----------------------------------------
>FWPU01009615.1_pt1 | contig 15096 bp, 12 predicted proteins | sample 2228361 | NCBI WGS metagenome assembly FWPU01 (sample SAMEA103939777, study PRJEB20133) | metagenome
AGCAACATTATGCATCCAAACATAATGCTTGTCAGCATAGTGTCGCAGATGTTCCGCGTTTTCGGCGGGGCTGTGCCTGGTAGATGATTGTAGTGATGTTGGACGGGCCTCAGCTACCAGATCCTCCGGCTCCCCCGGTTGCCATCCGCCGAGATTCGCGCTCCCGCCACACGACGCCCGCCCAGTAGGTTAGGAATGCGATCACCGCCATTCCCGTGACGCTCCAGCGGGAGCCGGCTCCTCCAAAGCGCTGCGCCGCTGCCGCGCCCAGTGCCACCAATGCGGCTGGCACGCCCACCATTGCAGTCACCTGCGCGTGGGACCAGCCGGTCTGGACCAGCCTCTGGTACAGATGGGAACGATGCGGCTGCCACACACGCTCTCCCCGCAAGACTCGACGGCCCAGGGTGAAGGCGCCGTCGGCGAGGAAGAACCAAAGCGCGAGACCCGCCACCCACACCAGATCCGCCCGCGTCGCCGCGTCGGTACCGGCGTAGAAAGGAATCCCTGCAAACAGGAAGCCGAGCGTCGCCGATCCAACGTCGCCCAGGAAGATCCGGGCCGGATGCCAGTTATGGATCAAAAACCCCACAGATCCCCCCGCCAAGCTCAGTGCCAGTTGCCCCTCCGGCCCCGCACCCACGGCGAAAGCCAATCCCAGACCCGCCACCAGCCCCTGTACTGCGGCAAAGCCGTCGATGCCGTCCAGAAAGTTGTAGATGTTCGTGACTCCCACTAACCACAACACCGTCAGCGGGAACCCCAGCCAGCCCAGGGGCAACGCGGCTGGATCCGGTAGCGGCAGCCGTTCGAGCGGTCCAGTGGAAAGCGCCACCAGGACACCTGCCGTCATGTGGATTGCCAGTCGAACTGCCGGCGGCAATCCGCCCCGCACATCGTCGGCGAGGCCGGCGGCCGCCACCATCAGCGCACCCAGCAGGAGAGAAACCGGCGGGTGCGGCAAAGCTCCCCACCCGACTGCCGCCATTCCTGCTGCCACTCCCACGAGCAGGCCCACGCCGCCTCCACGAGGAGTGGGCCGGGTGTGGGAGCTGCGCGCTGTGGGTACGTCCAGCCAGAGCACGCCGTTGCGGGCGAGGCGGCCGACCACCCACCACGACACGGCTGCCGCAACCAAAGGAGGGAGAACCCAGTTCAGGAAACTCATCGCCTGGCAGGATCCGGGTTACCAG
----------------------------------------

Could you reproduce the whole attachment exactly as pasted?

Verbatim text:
>FWPU01009615.1_pt1 | contig 15096 bp, 12 predicted proteins | sample 2228361 | NCBI WGS metagenome assembly FWPU01 (sample SAMEA103939777, study PRJEB20133) | metagenome
AGCAACATTATGCATCCAAACATAATGCTTGTCAGCATAGTGTCGCAGATGTTCCGCGTTTTCGGCGGGGCTGTGCCTGGTAGATGATTGTAGTGATGTTGGACGGGCCTCAGCTACCAGATCCTCCGGCTCCCCCGGTTGCCATCCGCCGAGATTCGCGCTCCCGCCACACGACGCCCGCCCAGTAGGTTAGGAATGCGATCACCGCCATTCCCGTGACGCTCCAGCGGGAGCCGGCTCCTCCAAAGCGCTGCGCCGCTGCCGCGCCCAGTGCCACCAATGCGGCTGGCACGCCCACCATTGCAGTCACCTGCGCGTGGGACCAGCCGGTCTGGACCAGCCTCTGGTACAGATGGGAACGATGCGGCTGCCACACACGCTCTCCCCGCAAGACTCGACGGCCCAGGGTGAAGGCGCCGTCGGCGAGGAAGAACCAAAGCGCGAGACCCGCCACCCACACCAGATCCGCCCGCGTCGCCGCGTCGGTACCGGCGTAGAAAGGAATCCCTGCAAACAGGAAGCCGAGCGTCGCCGATCCAACGTCGCCCAGGAAGATCCGGGCCGGATGCCAGTTATGGATCAAAAACCCCACAGATCCCCCCGCCAAGCTCAGTGCCAGTTGCCCCTCCGGCCCCGCACCCACGGCGAAAGCCAATCCCAGACCCGCCACCAGCCCCTGTACTGCGGCAAAGCCGTCGATGCCGTCCAGAAAGTTGTAGATGTTCGTGACTCCCACTAACCACAACACCGTCAGCGGGAACCCCAGCCAGCCCAGGGGCAACGCGGCTGGATCCGGTAGCGGCAGCCGTTCGAGCGGTCCAGTGGAAAGCGCCACCAGGACACCTGCCGTCATGTGGATTGCCAGTCGAACTGCCGGCGGCAATCCGCCCCGCACATCGTCGGCGAGGCCGGCGGCCGCCACCATCAGCGCACCCAGCAGGAGAGAAACCGGCGGGTGCGGCAAAGCTCCCCACCCGACTGCCGCCATTCCTGCTGCCACTCCCACGAGCAGGCCCACGCCGCCTCCACGAGGAGTGGGCCGGGTGTGGGAGCTGCGCGCTGTGGGTACGTCCAGCCAGAGCACGCCGTTGCGGGCGAGGCGGCCGACCACCCACCACGACACGGCTGCCGCAACCAAAGGAGGGAGAACCCAGTTCAGGAAACTCATCGCCTGGCAGGATCCGGGTTACCAG